The Comics Code
In 1954 a strong anti-comic-book movement was afoot in the United States. Spurred by Seduction of the Innocent by Fredric Wertham, the movement turned the early 50s spirit of vicious intolerance onto comics, accusing even relatively innocent titles such as Superman of corrupting America’s youth and turning young boys into criminals and perverts.
Comics publishers started to take the threat particularly seriously when the U.S. Senate’s Subcommittee on Juvenile Delinquency convened a hearing to consider the subject. The Senate opted not to act after the industry took steps to deal with some of the concerns on its own.
Thus the Comics Magazine Association of America was born. The association formed the Comics Code Authority to police the comics publishing business. The CCA started with an old, seldom-used code of restrictions that had been created years earlier based on the Hays Code that controlled the movie industry at the time. But then it added new restrictions on elements such as “lurid illustrations” and depictions of vampires, werewolves and other monsters.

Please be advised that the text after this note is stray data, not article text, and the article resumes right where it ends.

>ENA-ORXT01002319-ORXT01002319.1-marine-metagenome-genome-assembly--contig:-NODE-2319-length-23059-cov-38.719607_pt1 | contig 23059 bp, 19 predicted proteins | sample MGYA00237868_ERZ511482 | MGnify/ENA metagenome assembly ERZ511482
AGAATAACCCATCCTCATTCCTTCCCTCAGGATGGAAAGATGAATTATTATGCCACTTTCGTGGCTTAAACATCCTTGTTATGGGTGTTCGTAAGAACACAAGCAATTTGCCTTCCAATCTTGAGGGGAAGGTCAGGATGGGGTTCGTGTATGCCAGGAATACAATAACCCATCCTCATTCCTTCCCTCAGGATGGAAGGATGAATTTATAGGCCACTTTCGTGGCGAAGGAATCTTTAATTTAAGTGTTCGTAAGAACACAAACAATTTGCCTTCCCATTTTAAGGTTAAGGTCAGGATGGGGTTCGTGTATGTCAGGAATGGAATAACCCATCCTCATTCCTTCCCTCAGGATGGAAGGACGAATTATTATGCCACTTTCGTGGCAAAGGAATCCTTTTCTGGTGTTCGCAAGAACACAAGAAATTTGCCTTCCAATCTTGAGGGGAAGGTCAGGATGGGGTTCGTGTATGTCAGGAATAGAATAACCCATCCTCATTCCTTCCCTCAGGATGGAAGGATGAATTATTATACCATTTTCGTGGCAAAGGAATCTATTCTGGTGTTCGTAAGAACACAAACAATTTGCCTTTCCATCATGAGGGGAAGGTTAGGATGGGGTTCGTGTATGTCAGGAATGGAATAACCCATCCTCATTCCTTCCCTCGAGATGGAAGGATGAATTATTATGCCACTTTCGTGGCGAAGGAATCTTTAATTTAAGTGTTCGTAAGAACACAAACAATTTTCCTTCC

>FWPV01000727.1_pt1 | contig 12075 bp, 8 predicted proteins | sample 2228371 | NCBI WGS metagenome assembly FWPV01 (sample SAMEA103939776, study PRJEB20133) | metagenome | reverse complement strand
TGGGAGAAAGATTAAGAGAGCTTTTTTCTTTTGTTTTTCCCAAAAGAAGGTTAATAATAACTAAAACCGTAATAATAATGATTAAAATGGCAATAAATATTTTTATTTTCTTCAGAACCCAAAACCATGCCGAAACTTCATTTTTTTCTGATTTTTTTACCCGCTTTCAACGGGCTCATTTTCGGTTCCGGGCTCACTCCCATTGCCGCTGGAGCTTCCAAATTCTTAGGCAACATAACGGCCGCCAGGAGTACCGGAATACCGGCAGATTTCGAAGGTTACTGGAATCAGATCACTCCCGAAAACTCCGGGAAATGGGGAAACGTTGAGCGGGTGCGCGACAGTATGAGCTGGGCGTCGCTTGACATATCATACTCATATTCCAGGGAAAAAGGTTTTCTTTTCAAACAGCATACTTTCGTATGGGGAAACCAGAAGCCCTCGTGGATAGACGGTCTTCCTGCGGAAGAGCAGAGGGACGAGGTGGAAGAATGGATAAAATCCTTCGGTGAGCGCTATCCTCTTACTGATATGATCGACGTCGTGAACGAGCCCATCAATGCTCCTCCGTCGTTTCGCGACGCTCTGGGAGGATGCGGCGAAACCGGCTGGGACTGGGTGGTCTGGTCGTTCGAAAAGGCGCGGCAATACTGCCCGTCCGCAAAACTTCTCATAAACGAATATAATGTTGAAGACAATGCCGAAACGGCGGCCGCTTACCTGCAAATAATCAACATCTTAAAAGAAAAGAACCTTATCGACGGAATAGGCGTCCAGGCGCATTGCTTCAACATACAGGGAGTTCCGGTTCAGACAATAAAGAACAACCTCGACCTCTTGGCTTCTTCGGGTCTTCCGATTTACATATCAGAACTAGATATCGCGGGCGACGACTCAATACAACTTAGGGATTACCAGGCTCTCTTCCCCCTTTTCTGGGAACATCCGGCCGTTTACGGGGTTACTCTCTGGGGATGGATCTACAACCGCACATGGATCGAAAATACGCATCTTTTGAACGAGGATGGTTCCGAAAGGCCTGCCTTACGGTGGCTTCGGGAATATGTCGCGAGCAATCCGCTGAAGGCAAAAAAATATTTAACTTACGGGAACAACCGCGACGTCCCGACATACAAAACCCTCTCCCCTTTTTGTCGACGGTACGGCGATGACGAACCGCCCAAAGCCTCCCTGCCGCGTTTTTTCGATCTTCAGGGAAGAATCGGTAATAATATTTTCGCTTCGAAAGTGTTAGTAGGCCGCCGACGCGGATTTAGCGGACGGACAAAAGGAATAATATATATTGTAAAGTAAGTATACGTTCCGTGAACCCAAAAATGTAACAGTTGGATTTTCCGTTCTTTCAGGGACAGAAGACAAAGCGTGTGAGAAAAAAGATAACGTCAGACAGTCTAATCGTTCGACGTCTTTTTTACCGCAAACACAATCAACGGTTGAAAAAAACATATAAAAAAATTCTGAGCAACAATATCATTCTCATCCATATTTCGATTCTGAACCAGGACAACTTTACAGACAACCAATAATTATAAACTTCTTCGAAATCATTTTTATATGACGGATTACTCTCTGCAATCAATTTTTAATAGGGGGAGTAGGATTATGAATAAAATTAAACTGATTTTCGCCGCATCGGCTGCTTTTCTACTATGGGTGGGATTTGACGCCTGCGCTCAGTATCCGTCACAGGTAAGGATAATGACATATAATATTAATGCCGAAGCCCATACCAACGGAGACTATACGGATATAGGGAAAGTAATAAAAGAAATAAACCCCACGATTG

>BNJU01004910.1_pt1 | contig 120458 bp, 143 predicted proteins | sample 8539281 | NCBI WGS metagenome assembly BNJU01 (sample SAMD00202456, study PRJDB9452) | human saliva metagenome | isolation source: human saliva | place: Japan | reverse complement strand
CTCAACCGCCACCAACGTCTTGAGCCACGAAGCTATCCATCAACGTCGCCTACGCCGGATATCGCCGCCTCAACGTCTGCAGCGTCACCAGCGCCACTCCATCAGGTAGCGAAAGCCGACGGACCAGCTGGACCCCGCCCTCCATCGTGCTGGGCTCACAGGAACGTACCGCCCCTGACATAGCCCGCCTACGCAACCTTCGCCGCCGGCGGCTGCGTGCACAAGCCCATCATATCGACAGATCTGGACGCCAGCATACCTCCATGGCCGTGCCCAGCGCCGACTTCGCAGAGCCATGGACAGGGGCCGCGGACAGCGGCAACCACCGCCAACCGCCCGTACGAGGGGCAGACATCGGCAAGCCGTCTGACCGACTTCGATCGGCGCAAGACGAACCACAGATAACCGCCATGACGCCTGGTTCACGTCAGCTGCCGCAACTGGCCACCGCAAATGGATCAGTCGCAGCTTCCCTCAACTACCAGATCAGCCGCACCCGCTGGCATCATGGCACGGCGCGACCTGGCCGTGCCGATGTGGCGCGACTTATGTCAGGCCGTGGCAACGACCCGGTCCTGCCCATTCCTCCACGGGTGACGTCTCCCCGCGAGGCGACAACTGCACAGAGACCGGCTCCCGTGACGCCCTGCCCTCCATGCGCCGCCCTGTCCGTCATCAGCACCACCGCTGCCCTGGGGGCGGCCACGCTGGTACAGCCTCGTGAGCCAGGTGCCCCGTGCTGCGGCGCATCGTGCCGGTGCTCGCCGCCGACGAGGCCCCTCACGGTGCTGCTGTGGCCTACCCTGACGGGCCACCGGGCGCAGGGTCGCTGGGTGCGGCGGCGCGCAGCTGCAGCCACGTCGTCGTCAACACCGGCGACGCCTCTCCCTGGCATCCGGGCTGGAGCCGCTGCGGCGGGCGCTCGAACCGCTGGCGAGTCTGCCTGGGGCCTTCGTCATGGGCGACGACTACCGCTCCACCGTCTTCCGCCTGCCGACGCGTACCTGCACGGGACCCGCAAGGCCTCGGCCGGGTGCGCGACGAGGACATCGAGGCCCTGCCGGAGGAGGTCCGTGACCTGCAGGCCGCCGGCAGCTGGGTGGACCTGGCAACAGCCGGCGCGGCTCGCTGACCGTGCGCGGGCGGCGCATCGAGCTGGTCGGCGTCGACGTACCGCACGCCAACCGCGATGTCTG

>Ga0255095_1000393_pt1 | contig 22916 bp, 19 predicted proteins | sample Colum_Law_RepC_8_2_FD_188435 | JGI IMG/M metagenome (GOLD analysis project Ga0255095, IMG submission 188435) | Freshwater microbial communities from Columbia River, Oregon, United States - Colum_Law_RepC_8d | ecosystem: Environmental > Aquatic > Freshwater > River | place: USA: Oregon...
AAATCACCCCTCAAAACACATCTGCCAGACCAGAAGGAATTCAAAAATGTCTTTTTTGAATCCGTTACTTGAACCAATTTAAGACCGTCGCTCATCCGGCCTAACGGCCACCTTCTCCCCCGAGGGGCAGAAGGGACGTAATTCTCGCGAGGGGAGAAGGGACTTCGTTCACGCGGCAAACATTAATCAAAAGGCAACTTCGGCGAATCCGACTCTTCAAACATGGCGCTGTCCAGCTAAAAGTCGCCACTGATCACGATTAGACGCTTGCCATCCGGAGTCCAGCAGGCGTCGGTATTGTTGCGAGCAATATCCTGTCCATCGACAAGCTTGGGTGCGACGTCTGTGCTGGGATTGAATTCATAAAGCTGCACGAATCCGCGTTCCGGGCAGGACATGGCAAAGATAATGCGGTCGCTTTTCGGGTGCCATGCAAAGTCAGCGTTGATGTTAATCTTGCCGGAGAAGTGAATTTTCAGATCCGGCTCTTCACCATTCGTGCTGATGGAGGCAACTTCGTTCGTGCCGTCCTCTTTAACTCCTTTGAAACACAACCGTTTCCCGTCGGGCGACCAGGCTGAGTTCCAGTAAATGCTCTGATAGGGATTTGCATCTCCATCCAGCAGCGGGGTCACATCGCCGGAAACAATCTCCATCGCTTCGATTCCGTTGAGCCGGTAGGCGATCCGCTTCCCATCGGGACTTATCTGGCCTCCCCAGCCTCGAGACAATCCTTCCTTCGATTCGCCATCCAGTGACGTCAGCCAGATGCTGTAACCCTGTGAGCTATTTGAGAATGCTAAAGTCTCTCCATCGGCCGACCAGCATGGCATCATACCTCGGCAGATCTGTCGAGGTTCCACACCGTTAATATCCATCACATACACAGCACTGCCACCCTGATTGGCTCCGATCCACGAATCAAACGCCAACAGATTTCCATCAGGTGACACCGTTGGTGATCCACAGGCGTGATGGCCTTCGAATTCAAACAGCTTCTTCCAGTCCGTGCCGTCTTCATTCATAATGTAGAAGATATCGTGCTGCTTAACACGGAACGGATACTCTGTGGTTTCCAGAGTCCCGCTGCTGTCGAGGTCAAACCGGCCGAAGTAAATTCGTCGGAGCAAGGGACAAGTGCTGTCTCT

These new additions were aimed directly at EC, which had seen considerable success from non-kid-friendly titles. Though EC owner Bill Gaines originally advocated the idea of an industry authority to help ward off government regulation, the mainstream publishers now used the authority to eliminate competition from EC. Comics without the CCA seal of approval on the cover weren’t stocked by retailers. In less than a year all but one of EC’s titles were gone.
Further, once EC was run out of business and public furor about comics died down a bit, the industry returned once again to less restrictive practices. The code was quietly amended to allow publishers to use many of the “shocking” elements that made EC so popular.